I had dreams of writing something big one day. I had wanted to write a novel since I was a young child, and I thought this was going to be my chance.
But I grew up. Got a full time job, eventually, and started pulling myself out of my money issues. The things that sent me spiraling into a depression disappeared, for the most part. There were still the occasional bad-girl issues that I had, but I had other ways of coping with that. Sex and insomnia filled most of my life when I wasn’t at work, and I texted people non-stop so I didn’t have to be alone with my thoughts.
So I thought maybe being depressed was my catalyst for wanting to write, and that the will to write was lost to me forever because I wasn’t depressed. But I would find myself alone for periods of time and I realized, as most people who have been depressed, that it wasn’t really gone. It just sits there in the corner, waiting for you to let your guard down.
That was when I realized that depression was not the catalyst for my writing.
I used to game regularly with my friends. We were teens with nothing to do, so we would stay up for 30 hours straight drinking Mountain Dew and playing Dungeons and Dragons. Breaking every few hours for Pizza and X-Box. This was all ten years ago, but I was constantly flexing my creative muscles.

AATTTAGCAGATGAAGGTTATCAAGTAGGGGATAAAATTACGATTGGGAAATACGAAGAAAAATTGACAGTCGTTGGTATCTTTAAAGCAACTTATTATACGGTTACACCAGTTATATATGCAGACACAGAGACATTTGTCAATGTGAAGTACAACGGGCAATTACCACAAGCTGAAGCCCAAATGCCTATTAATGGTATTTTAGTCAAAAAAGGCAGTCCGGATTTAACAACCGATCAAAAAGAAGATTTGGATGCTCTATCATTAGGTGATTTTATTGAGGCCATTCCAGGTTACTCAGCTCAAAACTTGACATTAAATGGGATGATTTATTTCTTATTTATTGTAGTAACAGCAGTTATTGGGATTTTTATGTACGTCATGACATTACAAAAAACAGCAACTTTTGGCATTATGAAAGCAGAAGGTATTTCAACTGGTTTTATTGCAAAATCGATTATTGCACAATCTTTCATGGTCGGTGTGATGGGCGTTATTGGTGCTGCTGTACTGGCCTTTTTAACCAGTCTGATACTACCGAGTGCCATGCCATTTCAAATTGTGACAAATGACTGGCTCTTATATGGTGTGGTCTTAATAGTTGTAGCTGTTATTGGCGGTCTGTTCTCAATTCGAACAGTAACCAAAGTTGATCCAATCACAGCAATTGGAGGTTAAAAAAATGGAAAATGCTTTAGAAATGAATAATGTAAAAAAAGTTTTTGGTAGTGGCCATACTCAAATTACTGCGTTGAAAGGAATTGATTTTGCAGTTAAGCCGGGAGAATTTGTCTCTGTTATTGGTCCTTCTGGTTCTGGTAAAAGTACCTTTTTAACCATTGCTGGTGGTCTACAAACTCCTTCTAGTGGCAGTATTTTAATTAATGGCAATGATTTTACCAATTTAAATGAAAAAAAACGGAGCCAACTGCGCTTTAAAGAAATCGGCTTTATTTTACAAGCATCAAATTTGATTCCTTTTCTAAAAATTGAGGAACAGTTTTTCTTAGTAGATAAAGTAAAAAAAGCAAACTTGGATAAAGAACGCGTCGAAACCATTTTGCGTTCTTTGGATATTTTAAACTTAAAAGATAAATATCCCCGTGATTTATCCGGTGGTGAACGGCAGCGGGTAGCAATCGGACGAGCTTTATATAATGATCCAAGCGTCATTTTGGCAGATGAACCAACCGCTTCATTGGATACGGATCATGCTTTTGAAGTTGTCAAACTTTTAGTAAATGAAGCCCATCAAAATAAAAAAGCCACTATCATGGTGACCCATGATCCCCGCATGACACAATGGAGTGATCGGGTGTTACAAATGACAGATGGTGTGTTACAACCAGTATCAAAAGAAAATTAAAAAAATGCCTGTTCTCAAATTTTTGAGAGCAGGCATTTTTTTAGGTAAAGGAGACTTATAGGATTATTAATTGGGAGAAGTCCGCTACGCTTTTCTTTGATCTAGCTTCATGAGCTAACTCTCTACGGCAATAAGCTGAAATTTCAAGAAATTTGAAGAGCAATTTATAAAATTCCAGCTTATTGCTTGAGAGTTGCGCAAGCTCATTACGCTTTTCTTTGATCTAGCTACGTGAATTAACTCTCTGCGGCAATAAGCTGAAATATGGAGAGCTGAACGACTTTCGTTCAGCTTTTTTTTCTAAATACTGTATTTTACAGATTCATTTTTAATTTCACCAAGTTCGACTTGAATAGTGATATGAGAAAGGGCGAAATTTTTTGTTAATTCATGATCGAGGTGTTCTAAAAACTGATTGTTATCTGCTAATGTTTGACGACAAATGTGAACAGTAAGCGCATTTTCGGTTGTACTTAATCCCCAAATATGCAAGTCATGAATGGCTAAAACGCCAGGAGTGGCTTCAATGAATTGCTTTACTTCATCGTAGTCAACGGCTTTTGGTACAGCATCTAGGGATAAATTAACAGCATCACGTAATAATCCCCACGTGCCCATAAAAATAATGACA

I can’t remember the name of my first really bad-ass character, but he was a cleric that was chaotic evil and he killed giants with a single spell and rivaled some of the deadliest gods. I played D&D a lot with a guy named Dan back in those days. He was a fantastic storyteller, but a terrible person, and as a result we stopped hanging out with him as much. Over the years, trying to get back the spark of those days has been my continual quest.
If I could feel about Dungeons and Dragons like I felt about it when my Aunt, (an alcoholic drug addict) told me I was addicted, I think I would be in a far more creative space for writing.
In a previous post, I mentioned how I got into the world of Fantasy novels. There was a voracious hunger to read more stories of that kind, I haven’t experienced that for a few years. Not since I started reading A Song of Ice and Fire. (And I’m not sure that I would consume The Winds of Winter if it was delivered tomorrow.)